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XAllocStandardColormap(3)	XLIB FUNCTIONS	     XAllocStandardColormap(3)

       XAllocStandardColormap,	XSetRGBColormaps, XGetRGBColormaps, XStandard-
       Colormap	- allocate, set, or read a standard colormap structure

       XStandardColormap *XAllocStandardColormap(void);

       void XSetRGBColormaps(Display  *display,	 Window	 w,  XStandardColormap
	      *std_colormap, int count,	Atom property);

       Status  XGetRGBColormaps(Display	 *display, Window w, XStandardColormap
	      **std_colormap_return, int *count_return,	Atom property);

       display	 Specifies the connection to the X server.

       count	 Specifies the number of colormaps.

		 Returns the number of colormaps.

       property	 Specifies the property	name.

		 Specifies the XStandardColormap structure to be used.

		 Returns the XStandardColormap structure.

       The XAllocStandardColormap function allocates and returns a pointer  to
       a  XStandardColormap structure.	Note that all fields in	the XStandard-
       Colormap	structure are initially	set to zero.  If  insufficient	memory
       is  available, XAllocStandardColormap returns NULL.  To free the	memory
       allocated to this structure, use	XFree.

       The XSetRGBColormaps function replaces the RGB colormap	definition  in
       the  specified  property	on the named window.  If the property does not
       already exist, XSetRGBColormaps sets the	RGB colormap definition	in the
       specified  property on the named	window.	 The property is stored	with a
       type of RGB_COLOR_MAP and a format of 32.  Note that it is the caller's
       responsibility to honor the ICCCM restriction that only RGB_DEFAULT_MAP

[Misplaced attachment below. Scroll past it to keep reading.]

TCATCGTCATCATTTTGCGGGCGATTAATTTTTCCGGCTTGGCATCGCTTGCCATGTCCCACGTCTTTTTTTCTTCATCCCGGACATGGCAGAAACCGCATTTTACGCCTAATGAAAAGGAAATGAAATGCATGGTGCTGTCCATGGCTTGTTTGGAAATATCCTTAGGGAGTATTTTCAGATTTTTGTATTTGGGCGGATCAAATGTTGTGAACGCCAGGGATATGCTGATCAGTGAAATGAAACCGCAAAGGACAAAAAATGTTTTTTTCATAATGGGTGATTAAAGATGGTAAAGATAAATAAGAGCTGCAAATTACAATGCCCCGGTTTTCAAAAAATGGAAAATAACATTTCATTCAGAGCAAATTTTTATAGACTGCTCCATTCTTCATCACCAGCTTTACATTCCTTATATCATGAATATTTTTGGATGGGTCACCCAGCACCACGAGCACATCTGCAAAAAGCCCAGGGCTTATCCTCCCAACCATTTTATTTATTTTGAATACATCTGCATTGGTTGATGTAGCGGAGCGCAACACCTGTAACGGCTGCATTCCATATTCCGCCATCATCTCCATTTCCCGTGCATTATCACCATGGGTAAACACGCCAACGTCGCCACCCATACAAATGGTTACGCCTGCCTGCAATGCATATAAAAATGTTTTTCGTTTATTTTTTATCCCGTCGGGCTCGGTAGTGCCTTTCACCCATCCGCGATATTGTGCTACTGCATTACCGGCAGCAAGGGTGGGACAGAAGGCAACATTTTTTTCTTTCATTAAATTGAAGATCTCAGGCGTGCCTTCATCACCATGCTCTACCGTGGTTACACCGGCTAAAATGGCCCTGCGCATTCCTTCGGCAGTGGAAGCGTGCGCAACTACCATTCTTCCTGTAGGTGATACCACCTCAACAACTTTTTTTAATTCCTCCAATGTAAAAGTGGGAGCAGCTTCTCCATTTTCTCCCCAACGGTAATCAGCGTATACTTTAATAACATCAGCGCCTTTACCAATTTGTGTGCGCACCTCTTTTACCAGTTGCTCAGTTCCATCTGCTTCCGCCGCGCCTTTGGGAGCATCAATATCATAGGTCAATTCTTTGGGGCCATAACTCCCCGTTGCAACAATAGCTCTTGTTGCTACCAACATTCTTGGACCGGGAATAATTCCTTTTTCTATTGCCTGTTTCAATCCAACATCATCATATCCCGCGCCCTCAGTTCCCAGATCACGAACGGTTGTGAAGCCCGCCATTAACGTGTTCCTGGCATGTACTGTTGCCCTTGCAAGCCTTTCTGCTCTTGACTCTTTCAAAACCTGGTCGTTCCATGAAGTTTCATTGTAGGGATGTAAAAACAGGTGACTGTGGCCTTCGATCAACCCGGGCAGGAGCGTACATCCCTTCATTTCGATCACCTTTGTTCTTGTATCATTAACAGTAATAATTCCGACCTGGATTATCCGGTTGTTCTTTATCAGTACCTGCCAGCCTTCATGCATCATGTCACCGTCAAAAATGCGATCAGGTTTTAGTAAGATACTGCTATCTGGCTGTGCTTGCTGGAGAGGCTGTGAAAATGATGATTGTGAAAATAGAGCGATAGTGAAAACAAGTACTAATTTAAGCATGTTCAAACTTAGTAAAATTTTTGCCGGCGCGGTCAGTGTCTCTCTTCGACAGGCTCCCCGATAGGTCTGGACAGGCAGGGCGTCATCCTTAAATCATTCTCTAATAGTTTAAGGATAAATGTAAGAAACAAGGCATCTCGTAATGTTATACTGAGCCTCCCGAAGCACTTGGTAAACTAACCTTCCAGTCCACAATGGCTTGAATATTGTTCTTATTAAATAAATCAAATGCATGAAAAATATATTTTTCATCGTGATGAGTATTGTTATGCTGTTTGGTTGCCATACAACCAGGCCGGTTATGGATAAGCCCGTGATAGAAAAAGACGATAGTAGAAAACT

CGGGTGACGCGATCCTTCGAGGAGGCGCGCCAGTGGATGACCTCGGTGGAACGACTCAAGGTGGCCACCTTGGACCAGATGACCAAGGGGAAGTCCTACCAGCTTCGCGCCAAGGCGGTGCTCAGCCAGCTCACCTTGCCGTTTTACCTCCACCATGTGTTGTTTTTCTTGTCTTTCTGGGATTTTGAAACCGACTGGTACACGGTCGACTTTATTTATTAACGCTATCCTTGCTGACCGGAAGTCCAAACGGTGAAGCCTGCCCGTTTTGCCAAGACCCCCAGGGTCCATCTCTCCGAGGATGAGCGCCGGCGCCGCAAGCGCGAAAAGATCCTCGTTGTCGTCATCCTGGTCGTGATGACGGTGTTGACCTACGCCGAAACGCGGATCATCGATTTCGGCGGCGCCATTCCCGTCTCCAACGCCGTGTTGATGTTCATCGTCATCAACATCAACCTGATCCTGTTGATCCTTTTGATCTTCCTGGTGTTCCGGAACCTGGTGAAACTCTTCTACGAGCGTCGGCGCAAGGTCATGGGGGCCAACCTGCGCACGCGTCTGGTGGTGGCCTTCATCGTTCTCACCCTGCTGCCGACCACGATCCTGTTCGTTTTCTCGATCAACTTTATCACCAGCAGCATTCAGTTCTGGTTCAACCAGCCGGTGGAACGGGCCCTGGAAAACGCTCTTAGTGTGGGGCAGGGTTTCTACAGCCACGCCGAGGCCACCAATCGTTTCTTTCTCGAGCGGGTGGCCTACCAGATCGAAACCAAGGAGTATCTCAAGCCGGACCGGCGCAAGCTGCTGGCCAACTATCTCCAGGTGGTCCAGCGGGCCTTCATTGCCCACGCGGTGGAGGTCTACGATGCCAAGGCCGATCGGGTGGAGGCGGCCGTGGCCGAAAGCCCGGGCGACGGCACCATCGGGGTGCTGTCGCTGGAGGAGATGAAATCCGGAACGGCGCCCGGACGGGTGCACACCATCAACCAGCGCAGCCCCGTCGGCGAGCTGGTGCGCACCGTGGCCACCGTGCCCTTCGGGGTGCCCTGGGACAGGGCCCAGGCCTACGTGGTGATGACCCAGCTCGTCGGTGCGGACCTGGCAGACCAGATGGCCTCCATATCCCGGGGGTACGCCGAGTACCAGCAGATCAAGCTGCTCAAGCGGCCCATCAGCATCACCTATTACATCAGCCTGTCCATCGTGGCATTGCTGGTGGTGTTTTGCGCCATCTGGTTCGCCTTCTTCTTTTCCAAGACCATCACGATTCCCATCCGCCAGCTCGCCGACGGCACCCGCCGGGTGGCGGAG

contain more than one definition.

       The XSetRGBColormaps function usually is	only used by window or session
       managers.  To create a standard colormap, follow	this procedure:

       1.   Open a new connection to the same server.

       2.   Grab the server.

       3.   See	if the property	is on the property list	of the root window for
	    the	screen.

       4.   If the desired property is not present:

	    o	 Create	a colormap (unless you are using the default  colormap
		 of the	screen).

	    o	 Determine the color characteristics of	the visual.

	    o	 Allocate cells	in the colormap	(or create it with AllocAll).

	    o	 Call  XStoreColors  to	 store appropriate color values	in the

	    o	 Fill in the  descriptive  members  in	the  XStandardColormap

	    o	 Attach	the property to	the root window.

	    o	 Use XSetCloseDownMode to make the resource permanent.

       5.   Ungrab the server.

       XSetRGBColormaps	can generate BadAlloc, BadAtom,	and BadWindow errors.

       The  XGetRGBColormaps  function	returns	 the  RGB colormap definitions
       stored in the specified property	on the named window.  If the  property
       exists,	is  of type RGB_COLOR_MAP, is of format	32, and	is long	enough
       to contain a colormap definition, XGetRGBColormaps allocates and	 fills
       in  space  for the returned colormaps and returns a nonzero status.  If
       the visualid is not present, XGetRGBColormaps assumes the default  vis-
       ual for the screen on which the window is located; if the killid	is not
       present,	None is	assumed, which indicates that the resources cannot  be
       released.   Otherwise, none of the fields are set, and XGetRGBColormaps
       returns a zero status.  Note that it is the caller's responsibility  to
       honor the ICCCM restriction that	only RGB_DEFAULT_MAP contain more than
       one definition.

       XGetRGBColormaps	can generate BadAtom and BadWindow errors.

       The XStandardColormap structure contains:

       /* Hints	*/